• A few days after transplant, the team obtained and harvested immune cells from the mice and exposed the immune cells to different fragments of the protein encoded by mitochondrial DNA
  • It was found that the immune cells rejected the mitochondrial proteins they recognized as foreign


Replicating the Same Experiment in Humans

For obvious reasons, the above experiments can't be done in human subjects. However, the team adapted the experiment by enlisting liver and kidney transplant patients and designed their experiments taking advantage of the naturally occurring difference in mitochondrial DNA between donor and recipient.
  • Scientists isolated immune cells from transplant recipients
  • After three months and six months respectively, the study team exposed the immune cells to mitochondrial protein fragments from the donor as well as recipient
  • The immune cells attacked the mitochondrial proteins that were derived from the mitochondrial DNA of the donor only
Thus, the study suggests that mitochondrial proteins which are different from the person’s own mitochondrial protein are recognized as “foreign” and are rejected by the immune system.

Sonja Schrepfer, MD, PhD, professor of surgery and senior author of the study, said: "In both mouse and human, even one mitochondrial mutation is enough to have a recognizable immune response."

Mitochondrial Mutations During Conversion of Patient Cells to iPSCs

The conversion process is believed to be capable of causing mutations (mutagenic), especially in the mitochondrial genes due to the following reasons:
  • Even in normal cells, mitochondrial DNA is 10-20 times more susceptible to mutation compared to nuclear DNA. During the conversion process, the rate is even higher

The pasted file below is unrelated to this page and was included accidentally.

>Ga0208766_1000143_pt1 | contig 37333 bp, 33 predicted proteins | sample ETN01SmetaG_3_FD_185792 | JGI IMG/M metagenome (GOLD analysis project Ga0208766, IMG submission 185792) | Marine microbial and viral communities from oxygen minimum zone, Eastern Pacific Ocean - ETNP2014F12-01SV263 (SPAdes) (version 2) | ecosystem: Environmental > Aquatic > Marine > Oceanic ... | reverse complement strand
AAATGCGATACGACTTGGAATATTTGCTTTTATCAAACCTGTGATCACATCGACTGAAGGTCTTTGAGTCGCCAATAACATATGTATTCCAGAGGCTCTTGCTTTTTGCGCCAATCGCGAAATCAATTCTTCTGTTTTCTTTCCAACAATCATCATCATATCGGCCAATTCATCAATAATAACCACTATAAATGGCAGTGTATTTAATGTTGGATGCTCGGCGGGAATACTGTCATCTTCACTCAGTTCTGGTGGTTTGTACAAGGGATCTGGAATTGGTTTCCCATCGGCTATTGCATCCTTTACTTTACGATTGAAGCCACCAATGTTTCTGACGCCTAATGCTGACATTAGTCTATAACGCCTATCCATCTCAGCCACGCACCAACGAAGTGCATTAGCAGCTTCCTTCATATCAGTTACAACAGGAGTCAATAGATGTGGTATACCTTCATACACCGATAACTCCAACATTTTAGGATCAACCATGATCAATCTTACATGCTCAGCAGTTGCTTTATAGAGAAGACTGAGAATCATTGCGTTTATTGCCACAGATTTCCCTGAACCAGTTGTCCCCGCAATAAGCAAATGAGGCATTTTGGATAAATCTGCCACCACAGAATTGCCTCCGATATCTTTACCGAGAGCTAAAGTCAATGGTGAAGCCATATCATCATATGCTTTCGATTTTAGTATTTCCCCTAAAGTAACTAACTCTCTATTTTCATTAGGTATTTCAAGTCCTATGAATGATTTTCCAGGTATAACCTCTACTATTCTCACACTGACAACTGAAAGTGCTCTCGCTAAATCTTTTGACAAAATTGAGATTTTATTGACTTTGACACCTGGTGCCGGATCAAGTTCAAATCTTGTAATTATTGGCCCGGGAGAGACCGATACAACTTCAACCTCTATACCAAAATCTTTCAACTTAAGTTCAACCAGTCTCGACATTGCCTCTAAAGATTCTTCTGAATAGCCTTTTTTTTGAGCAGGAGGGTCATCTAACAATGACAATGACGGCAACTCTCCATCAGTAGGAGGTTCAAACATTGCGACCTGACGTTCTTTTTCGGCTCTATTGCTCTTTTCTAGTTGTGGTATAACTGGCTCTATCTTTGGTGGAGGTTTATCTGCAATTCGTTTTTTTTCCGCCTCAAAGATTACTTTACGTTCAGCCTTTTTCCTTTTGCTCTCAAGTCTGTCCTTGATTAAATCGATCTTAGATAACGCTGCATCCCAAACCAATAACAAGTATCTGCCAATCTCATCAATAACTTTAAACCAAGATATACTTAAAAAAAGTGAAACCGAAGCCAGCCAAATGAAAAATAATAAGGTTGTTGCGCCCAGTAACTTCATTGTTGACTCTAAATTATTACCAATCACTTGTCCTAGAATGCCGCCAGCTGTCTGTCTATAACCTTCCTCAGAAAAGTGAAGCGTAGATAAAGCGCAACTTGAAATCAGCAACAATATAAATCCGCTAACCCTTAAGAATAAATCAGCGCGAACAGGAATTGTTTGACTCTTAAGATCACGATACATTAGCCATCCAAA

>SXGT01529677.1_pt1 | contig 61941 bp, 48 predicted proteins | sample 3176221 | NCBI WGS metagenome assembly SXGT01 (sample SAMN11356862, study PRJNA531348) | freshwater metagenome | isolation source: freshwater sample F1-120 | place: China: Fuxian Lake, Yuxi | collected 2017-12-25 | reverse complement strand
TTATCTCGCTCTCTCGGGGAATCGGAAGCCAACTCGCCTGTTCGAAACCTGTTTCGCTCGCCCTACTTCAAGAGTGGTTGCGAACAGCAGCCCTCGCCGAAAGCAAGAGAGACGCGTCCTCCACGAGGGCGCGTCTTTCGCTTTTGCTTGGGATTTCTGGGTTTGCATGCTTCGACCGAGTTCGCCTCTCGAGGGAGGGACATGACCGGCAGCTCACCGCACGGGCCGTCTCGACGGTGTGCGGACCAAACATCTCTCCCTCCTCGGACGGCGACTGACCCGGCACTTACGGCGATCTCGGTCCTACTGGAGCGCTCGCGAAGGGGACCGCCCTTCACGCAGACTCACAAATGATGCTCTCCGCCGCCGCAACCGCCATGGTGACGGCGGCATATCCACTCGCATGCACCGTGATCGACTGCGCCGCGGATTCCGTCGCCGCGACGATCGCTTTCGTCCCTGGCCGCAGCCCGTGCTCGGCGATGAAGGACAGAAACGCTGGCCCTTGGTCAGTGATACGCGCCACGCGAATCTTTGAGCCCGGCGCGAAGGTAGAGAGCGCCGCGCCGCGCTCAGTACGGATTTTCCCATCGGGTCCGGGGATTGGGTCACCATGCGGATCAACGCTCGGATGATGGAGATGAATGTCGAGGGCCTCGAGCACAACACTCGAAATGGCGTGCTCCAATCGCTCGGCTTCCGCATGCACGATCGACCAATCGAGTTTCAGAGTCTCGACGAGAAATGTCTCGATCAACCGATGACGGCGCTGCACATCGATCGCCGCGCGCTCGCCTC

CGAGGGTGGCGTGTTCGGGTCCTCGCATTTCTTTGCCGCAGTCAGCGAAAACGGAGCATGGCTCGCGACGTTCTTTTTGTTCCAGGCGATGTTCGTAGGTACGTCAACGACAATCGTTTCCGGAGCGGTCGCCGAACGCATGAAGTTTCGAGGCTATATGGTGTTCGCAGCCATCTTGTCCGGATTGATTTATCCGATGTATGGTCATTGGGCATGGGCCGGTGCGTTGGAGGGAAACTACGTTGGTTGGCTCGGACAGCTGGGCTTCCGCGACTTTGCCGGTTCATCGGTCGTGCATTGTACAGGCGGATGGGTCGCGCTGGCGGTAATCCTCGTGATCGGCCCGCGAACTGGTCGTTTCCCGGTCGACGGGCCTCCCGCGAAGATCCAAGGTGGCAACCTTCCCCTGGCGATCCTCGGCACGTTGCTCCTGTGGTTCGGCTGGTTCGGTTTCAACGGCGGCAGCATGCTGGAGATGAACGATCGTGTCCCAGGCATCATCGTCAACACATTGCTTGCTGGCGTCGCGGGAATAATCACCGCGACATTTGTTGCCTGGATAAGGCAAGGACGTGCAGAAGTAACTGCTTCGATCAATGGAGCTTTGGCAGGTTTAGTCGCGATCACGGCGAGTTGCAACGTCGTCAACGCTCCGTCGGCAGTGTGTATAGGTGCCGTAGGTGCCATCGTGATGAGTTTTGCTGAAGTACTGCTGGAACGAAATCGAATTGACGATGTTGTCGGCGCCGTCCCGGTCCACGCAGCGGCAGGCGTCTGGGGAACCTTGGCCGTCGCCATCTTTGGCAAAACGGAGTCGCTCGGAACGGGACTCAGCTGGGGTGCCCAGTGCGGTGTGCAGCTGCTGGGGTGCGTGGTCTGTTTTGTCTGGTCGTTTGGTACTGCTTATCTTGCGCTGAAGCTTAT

• Unlike nuclear DNA, mitochondrial DNA does not have cellular mechanisms that recognize mutations and correct them
  • Induced pluripotent cells are created in the lab in a petri dish where there are no immune cells. The longer these stem cells stay in the culture medium, the greater the chances of mutation, and increased risk of rejection when transplanted

Can the Rejection of iPSCs Be Prevented?

The authors of this study have earlier discovered a method to make induced pluripotent stem cells (iPSCs) "invisible" to the immune system, an achievement that ensures that patient stem cells differing in mitochondrial DNA are not recognized as foreign and attacked. However, until further research, physicians and research scientists should be aware of the possibility of immune rejection of stem cells differing in mitochondrial DNA and carefully screen for mitochondrial mutations before giving stem cell therapies.

In summary, mitochondrial mutations can result in rejection of patient-derived stem cells and it is important to screen stem cells for mitochondrial mutations before introducing into patients to avoid the risk of rejection.

  1. De novo mutations in mitochondrial DNA of iPSCs produce immunogenic neoepitopes in mice and humans, Nature Biotechnology (2019). DOI: 10.1038/s41587-019-0227-7